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1. THE ATOM TRANSFORMS BY LOOSING A HELIUM NUCLEUS (decay by the emission of an alpha particle).

2. Alpha decay typically occurs with heavy nuclides (A > 150) and is often followed by gamma and characteristic x-ray emission.

3. These photon emissions are often accompanied by the competing processes of internal conversion and Auger electron emission.

4. Z (atomic number) decreases by 2 and A (mass number) decreases by 4. The daughter is therefore a different element.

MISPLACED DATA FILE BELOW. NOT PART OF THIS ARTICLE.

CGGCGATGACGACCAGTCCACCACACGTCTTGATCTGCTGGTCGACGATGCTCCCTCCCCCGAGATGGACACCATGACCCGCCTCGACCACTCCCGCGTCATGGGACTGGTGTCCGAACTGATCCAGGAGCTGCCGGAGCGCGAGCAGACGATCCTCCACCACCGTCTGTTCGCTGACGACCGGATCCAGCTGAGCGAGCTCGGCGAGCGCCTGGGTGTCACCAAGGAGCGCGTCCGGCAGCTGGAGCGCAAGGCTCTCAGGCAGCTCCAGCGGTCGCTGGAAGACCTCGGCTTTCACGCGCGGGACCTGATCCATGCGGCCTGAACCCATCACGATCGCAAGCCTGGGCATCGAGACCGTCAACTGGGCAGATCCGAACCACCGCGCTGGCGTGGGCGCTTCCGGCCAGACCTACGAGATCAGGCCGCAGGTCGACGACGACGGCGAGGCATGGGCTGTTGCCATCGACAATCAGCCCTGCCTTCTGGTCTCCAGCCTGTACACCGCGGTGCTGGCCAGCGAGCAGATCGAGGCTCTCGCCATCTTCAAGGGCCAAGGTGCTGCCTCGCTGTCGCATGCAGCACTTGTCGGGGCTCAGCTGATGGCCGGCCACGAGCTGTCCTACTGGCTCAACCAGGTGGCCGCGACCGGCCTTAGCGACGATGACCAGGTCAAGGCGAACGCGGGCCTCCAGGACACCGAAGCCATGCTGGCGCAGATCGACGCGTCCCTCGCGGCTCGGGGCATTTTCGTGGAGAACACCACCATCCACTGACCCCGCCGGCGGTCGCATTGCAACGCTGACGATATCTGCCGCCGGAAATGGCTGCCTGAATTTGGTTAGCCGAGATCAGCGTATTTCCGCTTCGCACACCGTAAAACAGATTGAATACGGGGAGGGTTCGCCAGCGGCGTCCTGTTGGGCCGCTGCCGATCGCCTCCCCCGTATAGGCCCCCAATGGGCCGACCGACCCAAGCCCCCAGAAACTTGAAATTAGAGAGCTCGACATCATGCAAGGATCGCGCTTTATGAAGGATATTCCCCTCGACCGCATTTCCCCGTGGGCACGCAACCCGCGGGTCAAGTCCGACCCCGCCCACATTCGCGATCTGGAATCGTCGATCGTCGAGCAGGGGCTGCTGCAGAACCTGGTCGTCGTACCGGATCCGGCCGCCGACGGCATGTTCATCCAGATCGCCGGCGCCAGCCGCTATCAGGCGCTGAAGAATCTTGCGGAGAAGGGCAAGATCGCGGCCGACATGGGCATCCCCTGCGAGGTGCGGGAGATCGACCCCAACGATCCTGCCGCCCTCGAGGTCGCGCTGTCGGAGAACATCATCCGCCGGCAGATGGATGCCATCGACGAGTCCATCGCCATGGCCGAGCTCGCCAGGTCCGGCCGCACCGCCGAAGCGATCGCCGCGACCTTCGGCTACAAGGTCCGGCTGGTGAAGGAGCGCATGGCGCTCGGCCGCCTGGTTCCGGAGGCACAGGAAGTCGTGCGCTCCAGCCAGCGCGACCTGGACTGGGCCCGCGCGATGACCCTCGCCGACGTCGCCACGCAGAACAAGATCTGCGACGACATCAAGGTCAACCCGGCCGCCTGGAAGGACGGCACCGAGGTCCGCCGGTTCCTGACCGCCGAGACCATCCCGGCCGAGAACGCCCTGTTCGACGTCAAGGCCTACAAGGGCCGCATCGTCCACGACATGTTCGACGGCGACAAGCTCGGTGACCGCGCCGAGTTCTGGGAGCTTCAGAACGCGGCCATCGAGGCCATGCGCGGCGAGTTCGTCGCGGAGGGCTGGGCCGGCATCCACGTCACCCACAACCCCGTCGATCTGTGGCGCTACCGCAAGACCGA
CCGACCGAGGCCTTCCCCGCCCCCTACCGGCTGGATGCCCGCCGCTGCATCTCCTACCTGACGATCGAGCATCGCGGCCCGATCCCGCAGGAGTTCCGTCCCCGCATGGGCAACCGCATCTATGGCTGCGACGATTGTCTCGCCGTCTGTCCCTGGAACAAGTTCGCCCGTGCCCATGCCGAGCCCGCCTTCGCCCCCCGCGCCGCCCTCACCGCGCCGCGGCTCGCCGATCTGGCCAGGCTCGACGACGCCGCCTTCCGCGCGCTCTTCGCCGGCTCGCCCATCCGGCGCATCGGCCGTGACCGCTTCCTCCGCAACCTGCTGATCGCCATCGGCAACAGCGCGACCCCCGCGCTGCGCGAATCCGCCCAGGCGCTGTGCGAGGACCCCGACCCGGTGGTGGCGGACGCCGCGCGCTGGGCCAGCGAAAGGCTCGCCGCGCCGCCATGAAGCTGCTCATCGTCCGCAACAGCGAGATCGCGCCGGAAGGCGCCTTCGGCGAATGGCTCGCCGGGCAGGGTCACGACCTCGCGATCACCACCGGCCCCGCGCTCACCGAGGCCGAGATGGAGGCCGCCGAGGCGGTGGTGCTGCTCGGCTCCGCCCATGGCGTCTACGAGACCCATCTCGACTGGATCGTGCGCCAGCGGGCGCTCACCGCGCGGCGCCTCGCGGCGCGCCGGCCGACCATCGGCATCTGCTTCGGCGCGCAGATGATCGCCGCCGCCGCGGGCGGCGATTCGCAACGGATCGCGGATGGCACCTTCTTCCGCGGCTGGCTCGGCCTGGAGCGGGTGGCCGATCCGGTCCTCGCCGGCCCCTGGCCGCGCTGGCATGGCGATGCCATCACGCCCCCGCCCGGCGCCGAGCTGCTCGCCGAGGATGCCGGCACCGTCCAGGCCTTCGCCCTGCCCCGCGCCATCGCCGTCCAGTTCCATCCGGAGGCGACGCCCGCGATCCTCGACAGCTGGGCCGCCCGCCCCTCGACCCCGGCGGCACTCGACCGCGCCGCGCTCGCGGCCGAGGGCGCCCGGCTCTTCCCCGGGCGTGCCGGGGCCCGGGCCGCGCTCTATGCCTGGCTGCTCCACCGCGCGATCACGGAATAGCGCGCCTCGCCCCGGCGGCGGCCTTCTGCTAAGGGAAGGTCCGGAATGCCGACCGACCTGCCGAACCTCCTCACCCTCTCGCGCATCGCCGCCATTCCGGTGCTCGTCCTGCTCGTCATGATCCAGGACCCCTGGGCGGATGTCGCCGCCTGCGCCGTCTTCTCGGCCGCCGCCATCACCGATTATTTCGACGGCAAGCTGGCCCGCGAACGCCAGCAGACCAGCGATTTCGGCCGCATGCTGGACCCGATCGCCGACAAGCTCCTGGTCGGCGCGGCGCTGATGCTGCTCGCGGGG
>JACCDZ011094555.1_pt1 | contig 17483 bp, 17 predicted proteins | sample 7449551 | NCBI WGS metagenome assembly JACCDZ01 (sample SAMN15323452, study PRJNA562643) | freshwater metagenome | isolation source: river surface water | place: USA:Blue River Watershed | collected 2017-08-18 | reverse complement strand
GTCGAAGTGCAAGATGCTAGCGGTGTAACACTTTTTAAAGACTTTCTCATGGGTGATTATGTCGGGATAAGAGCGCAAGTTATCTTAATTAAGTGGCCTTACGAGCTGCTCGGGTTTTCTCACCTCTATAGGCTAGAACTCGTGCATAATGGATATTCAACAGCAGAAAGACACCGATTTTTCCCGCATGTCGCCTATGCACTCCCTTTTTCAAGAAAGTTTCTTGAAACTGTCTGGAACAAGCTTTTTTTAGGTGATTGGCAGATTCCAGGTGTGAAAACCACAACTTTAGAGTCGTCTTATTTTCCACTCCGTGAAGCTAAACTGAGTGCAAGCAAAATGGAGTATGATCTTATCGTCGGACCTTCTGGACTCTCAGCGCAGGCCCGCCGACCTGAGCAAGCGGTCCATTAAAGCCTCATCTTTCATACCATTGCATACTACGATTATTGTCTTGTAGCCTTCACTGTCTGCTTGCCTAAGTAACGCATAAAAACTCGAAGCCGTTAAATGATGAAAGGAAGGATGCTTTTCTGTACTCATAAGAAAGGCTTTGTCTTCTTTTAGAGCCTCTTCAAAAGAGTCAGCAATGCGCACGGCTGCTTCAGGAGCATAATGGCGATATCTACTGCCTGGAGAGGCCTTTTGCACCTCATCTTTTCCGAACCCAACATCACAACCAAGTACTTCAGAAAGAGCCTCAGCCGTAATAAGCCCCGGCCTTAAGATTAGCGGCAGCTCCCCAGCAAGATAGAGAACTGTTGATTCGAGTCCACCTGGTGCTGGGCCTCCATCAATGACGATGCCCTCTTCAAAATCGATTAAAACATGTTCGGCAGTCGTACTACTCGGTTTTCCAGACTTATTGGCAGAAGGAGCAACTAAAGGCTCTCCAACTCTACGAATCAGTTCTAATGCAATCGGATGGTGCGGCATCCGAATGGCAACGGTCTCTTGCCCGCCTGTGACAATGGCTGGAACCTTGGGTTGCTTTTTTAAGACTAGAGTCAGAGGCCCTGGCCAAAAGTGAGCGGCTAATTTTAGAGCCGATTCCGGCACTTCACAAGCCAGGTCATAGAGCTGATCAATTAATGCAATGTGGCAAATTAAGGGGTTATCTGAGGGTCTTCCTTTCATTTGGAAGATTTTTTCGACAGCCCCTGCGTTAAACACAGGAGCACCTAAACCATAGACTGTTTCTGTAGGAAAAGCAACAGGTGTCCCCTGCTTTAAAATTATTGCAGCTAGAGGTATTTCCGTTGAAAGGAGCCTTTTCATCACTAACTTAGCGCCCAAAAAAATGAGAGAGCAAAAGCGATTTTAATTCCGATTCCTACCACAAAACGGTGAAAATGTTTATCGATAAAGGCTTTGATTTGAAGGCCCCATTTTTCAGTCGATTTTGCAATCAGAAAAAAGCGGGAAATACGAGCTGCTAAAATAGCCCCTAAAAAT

5. Due to their relatively high mass, electrical charge and low speed, α particles readily interact with other atoms and are effectively stopped by a few centimetres of air.

6. High LET radiation which causes radiation damage through ionization, and pose serious health hazards, hence not used in imaging.


1. Bushberg, J. T. (2012). The essential physics of medical imaging. Philadelphia: Wolters Kluwer Health/Lippincott Williams & Wilkins. Find it at Amazon
2. Heggie, J. C., Liddell, N. A., & Maher, K. P. (1997). Applied imaging technology. Melbourne: St. Vincents Hospital.

Ⓒ A. Manickam 2018

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